1819. Oil on canvas. 269.2 x 177.6 cm. Windsor Castle, Royal Collection, UK. Read Note.
Pope Pius VII (1742-1823), born Count Barnaba Niccolò Maria Luigi Chiaramonti, was, between 1800-1823, the 251st Pope, at a trying time for the Catholic Church when large parts of Italy had been taken over by Napoleon’s French Forces.
He came from a very religious family. Two of his brothers became Jesuits; two became Capucins; Barnaba himself became a Benedictine, taking the name “Gregorio” or Gregory; and his mother, after the death of his father, took the vows of the Carmelite Order. His clerical career took off after the ascent of Pius VI, who had been a long-time family friend, in 1775. In 1782, Chiaramonti was given the Bishopric of Tivoli, then the Bishopric of Imola, and in 1785 became Cardinal. At the Papal Conclave of 1800, which took place in Venice because Rome was occupied by the French, he was something of a dark-horse candidate, and was elected primarily because the main factions could not find a compromise. Ercole Consalvi (1757-1824), secretary of the conclave, later Cardinal and one of the most important diplomats of the 19th Century, was instrumental in Chiaramonti’s election.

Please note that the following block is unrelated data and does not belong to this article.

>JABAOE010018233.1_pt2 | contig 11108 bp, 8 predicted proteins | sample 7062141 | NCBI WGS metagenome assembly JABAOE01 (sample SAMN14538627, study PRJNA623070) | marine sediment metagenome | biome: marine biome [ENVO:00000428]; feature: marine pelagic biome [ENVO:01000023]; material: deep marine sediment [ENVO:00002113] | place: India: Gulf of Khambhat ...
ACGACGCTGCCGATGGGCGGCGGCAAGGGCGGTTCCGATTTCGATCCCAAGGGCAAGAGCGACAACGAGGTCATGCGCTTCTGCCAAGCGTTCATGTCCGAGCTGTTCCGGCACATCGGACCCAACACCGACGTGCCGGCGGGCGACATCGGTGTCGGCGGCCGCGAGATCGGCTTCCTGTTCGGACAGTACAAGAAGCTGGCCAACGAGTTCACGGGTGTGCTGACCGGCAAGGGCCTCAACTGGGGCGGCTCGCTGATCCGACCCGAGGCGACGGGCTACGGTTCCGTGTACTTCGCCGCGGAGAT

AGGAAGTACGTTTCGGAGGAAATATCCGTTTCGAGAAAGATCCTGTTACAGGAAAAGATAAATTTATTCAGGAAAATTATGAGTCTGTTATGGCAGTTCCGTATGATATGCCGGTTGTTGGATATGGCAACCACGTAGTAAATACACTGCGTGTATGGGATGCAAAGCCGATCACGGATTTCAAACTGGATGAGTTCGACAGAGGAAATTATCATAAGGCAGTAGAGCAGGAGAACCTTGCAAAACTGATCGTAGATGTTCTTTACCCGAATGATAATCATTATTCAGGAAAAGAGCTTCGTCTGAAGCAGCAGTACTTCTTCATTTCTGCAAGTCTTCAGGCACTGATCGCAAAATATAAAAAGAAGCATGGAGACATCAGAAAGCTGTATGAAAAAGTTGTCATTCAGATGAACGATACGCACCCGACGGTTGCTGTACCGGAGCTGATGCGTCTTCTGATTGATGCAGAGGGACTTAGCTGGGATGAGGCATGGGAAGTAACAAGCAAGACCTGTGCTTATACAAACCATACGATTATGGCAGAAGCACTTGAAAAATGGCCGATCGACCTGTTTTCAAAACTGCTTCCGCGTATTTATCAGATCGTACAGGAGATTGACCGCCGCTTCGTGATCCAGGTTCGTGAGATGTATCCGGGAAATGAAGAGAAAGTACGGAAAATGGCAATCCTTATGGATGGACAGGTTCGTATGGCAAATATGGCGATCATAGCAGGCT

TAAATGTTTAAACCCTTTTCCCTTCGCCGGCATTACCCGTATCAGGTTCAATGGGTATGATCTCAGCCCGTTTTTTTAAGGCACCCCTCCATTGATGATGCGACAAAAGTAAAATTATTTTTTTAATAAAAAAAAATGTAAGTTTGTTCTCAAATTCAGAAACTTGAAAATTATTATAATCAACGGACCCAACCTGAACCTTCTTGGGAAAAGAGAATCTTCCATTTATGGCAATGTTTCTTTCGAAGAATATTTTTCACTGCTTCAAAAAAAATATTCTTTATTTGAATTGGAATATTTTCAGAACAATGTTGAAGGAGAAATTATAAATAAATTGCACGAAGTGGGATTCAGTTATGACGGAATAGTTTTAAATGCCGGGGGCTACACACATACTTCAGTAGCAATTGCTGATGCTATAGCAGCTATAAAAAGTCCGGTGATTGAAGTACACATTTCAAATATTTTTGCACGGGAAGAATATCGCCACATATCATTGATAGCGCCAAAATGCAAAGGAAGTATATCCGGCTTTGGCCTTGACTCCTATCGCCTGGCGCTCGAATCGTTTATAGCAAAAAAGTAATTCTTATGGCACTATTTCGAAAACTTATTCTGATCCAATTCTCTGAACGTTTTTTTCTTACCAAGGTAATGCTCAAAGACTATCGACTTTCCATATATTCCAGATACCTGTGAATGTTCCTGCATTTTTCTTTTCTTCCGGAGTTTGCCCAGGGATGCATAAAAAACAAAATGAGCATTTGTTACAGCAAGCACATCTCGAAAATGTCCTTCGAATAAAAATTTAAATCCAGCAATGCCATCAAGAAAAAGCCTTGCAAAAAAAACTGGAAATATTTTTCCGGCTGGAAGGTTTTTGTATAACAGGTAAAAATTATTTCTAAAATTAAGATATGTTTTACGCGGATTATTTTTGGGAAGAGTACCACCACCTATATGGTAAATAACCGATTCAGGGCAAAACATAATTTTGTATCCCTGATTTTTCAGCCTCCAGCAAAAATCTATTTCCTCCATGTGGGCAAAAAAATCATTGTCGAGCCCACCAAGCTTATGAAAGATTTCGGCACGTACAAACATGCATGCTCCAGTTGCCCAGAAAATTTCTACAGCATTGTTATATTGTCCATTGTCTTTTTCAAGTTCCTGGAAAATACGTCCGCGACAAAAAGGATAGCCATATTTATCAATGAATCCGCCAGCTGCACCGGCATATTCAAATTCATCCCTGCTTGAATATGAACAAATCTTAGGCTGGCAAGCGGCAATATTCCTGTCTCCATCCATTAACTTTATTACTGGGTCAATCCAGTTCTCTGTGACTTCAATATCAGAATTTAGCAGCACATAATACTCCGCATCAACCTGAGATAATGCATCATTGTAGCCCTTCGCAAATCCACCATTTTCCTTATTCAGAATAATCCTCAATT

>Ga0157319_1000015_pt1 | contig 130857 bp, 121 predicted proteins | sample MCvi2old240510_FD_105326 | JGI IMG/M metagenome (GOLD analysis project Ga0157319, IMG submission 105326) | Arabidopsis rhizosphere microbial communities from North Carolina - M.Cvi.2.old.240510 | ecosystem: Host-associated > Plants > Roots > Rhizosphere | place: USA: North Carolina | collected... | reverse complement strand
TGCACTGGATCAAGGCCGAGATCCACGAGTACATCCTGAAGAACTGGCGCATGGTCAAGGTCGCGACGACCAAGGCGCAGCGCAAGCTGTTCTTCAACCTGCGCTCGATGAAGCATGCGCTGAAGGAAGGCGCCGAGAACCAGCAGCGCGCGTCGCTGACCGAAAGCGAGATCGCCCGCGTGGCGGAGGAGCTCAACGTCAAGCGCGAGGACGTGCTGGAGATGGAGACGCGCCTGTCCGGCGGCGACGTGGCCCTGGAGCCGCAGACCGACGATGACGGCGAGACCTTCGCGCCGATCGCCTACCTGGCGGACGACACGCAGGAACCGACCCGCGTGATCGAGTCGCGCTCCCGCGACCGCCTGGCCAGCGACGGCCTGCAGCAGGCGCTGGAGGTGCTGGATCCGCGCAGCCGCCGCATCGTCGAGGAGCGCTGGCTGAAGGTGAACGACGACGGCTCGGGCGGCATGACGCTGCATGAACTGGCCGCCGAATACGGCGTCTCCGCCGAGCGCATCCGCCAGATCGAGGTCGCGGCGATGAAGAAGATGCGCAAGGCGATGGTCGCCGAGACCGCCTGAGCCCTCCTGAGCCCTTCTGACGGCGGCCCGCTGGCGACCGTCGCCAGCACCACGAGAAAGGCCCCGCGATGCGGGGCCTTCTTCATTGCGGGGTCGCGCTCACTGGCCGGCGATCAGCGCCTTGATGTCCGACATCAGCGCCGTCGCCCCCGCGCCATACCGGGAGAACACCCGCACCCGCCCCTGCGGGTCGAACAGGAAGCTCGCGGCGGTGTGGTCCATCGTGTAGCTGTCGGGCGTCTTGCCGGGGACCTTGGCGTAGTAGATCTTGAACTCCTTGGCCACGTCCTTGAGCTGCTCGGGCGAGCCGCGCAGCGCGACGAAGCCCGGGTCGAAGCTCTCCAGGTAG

With Napoleon, who was in de facto control of Rome and the Papal States, the new Pius VII was forced to perform a delicate balancing act. Among his first acts as Pope was the signing of the 1801 Concordat, in which Napoleon authorized the re-establishment of the Catholic Church in France, from where it had been expelled as a result of the French Revolution. In return, Pius agreed to be present at Napoleon’s coronation in 1804. Relations subsequently deteriorated, however, as Pius refused to take the side of the French in international politics, while Napoleon was unwilling to grant any concessions to the Papacy. In 1809, Napoleon issued a decree formally annexing the Papal States; in response, Pius excommunicated the French Emperor and was subsequently imprisoned. He remained in captivity until Napoleon’s defeat in 1814.
After the end of the Napoleonic Wars, Pius VII was mostly concerned with restoring both the power and the prestige of the Catholic Church. Though the church would never again have as much political say as it had prior to the French Revolution, he did manage to win some important concessions, most notably the restoration of the Papal States.